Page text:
WASHINGTON — After more than a year of wrangling on Capitol Hill, legislation to boost the domestic manufacture of computer chips and make the U.S. more competitive with China is near the finish line.

What You Need To Know

  • A conference committee is meeting to resolve differences between two research, technology and advanced manufacturing bills aimed at countering China's growing economic and political clout
  • The Senate passed the U.S. Innovation and Competition Act in June 2021

  • The House passed the COMPETES Act in February 2022
  • Sen. Tammy Baldwin is the only Wisconsin lawmakers on the conference committee


Negotiators from the House and Senate are convening to smooth out differences between bills each chamber has passed.

“I’m really looking forward to rolling up my sleeves and getting to work on this,” Sen. Tammy Baldwin, D-Wisconsin said.

A key member of the conference committee, Sen. Baldwin said the legislation would help an industry not normally associated with advanced technology: farming. She toured Kuhn North American, an agricultural machinery plant in Brodhead last week, seeing firsthand how a parts shortage is hurting farms.

“There are quite a few other components to the farm equipment that they build there that they’re seeing wait times of many months to obtain,” Sen. Baldwin said.

Components like microchips. A global semiconductor shortage is delaying the delivery of new tractors and other farm equipment.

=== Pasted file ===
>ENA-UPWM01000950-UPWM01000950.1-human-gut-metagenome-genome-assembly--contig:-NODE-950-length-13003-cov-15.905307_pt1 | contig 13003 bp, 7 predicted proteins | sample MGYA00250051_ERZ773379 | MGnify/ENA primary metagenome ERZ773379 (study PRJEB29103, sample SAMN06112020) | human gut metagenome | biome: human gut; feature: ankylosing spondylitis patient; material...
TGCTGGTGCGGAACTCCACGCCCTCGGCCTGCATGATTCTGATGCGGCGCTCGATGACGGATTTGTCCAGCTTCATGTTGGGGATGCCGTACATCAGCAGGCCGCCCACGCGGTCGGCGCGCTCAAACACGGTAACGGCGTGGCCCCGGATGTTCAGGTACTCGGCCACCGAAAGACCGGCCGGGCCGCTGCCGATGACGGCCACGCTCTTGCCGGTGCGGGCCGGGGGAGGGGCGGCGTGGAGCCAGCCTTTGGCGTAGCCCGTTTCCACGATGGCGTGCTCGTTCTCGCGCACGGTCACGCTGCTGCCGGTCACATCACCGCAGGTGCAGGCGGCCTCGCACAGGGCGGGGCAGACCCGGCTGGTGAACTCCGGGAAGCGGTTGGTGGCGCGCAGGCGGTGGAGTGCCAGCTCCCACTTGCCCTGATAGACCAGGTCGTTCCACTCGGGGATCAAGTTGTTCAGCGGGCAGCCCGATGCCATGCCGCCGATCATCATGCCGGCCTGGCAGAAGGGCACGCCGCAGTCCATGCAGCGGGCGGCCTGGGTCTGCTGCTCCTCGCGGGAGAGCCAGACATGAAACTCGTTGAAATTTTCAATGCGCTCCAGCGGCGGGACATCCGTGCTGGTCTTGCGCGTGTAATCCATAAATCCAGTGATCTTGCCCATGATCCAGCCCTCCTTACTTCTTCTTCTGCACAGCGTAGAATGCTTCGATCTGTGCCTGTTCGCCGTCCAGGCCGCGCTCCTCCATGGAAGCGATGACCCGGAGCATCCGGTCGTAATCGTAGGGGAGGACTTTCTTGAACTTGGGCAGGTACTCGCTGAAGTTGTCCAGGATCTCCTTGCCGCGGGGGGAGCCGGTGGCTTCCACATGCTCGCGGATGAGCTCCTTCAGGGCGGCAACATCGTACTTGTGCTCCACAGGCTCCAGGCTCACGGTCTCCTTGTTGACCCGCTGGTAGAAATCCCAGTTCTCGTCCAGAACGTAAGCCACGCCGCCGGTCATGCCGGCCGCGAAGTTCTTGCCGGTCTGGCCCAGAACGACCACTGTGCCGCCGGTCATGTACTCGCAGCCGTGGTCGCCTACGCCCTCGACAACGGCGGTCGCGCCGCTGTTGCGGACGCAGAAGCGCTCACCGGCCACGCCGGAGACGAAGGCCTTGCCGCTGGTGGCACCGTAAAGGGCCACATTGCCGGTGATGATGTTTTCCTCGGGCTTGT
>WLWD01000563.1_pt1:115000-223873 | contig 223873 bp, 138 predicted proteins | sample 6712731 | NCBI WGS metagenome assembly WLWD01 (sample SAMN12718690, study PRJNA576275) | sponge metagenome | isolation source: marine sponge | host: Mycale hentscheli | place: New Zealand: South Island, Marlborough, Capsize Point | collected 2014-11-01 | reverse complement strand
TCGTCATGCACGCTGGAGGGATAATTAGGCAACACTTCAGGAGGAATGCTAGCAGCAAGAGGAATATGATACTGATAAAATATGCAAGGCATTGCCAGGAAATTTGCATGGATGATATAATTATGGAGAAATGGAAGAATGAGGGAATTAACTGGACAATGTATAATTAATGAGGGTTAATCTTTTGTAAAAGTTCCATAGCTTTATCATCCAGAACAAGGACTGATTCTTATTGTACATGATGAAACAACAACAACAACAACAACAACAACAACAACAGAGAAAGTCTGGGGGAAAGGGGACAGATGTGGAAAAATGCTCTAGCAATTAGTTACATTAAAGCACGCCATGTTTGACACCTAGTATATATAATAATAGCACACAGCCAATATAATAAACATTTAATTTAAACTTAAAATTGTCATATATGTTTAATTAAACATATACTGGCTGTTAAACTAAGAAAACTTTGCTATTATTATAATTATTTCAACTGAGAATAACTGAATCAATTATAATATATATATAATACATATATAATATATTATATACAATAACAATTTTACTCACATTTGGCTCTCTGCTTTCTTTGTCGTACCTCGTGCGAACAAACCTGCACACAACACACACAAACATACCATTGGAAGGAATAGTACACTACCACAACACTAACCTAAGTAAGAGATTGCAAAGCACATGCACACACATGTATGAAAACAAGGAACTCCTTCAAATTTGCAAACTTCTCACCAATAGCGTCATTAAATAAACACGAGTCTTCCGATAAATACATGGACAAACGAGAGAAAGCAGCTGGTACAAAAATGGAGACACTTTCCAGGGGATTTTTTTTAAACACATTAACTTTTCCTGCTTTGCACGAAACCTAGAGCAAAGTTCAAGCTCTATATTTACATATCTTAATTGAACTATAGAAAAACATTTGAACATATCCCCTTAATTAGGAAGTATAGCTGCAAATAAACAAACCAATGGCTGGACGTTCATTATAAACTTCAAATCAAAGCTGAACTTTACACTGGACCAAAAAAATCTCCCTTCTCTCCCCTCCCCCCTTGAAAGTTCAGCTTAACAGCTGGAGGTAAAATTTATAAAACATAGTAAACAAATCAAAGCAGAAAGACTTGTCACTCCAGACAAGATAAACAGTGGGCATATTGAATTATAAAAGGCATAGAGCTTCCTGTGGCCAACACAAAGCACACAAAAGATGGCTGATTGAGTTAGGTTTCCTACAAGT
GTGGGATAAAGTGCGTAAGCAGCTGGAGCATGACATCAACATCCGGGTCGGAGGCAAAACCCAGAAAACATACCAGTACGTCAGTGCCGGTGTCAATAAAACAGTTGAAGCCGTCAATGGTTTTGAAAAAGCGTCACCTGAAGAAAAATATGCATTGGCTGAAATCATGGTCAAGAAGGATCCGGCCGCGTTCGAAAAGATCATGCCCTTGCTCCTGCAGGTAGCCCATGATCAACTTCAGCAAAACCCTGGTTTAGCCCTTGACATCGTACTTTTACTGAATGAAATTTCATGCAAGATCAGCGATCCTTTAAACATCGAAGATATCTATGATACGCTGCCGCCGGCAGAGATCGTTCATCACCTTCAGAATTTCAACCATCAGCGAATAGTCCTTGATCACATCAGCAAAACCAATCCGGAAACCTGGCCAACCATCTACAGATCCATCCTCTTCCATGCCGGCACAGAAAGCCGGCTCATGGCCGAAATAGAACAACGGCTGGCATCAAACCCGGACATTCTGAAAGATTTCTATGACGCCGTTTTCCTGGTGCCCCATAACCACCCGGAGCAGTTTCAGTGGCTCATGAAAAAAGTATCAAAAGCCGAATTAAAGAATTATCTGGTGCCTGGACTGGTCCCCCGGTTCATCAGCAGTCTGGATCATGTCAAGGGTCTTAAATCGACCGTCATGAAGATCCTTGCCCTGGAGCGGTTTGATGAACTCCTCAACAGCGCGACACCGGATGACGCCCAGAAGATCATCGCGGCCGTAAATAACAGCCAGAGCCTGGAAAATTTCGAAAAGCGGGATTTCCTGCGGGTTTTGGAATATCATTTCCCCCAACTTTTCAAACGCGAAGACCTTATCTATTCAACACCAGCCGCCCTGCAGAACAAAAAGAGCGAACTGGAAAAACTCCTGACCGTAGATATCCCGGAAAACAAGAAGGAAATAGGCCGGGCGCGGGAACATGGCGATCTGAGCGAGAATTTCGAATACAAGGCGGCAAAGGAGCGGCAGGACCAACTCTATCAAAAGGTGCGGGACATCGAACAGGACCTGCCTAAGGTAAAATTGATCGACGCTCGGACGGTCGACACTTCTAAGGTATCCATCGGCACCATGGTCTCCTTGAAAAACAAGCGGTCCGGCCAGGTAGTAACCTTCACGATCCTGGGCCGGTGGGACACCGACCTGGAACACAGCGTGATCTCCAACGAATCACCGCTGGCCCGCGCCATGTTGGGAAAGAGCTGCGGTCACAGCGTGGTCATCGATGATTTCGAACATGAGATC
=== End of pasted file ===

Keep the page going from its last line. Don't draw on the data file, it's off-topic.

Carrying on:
Sen. Tammy Baldwin (left) talks to Greg Petras (right), President of Kuhn North America, about how supply chain issues are impacting production. (Courtesy Sen. Tammy Baldwin's office|April 2022)

“What you're seeing is nearly completed farm equipment that cannot leave the site, because it's still missing a component and maybe for many, many months to come,” Sen. Baldwin said. “It's unacceptable, and it's going to have real consequences.”

Both the Senate’s U.S. Innovation and Competition Act (USICA) and the House’s COMPETES Act would allocate $52 billon to ramp up domestic chip production. That investment is backed by the Association of Equipment Manufacturers (AEM). It sent a letter last month to the committee, asking the panel to prioritize provisions that would also spotlight workforce development, improve transparency and administration of trade programs.

“On behalf of the equipment manufacturing industry, AEM looks forward to constructively engaging in the consideration of this important legislation and supporting efforts by the U.S. Senate and U.S. House to expeditiously produce a durable, bipartisan law that helps all manufacturers meet the challenges of the global economy,” Kip Eideberg, the AEM Senior Vice President of Government and Industry Relations wrote.

Sen. Baldwin said she hopes a deal can be reached by June.

“We're a state that makes things and it's why I have introduced my Supply Chain Resiliency Act,” Sen. Baldwin said. “Many components of which are in the Innovation and Competition Act. And when I serve on the conference committee, I'm going to be working very specifically on trying to strengthen those strengthened our supply chains across the board."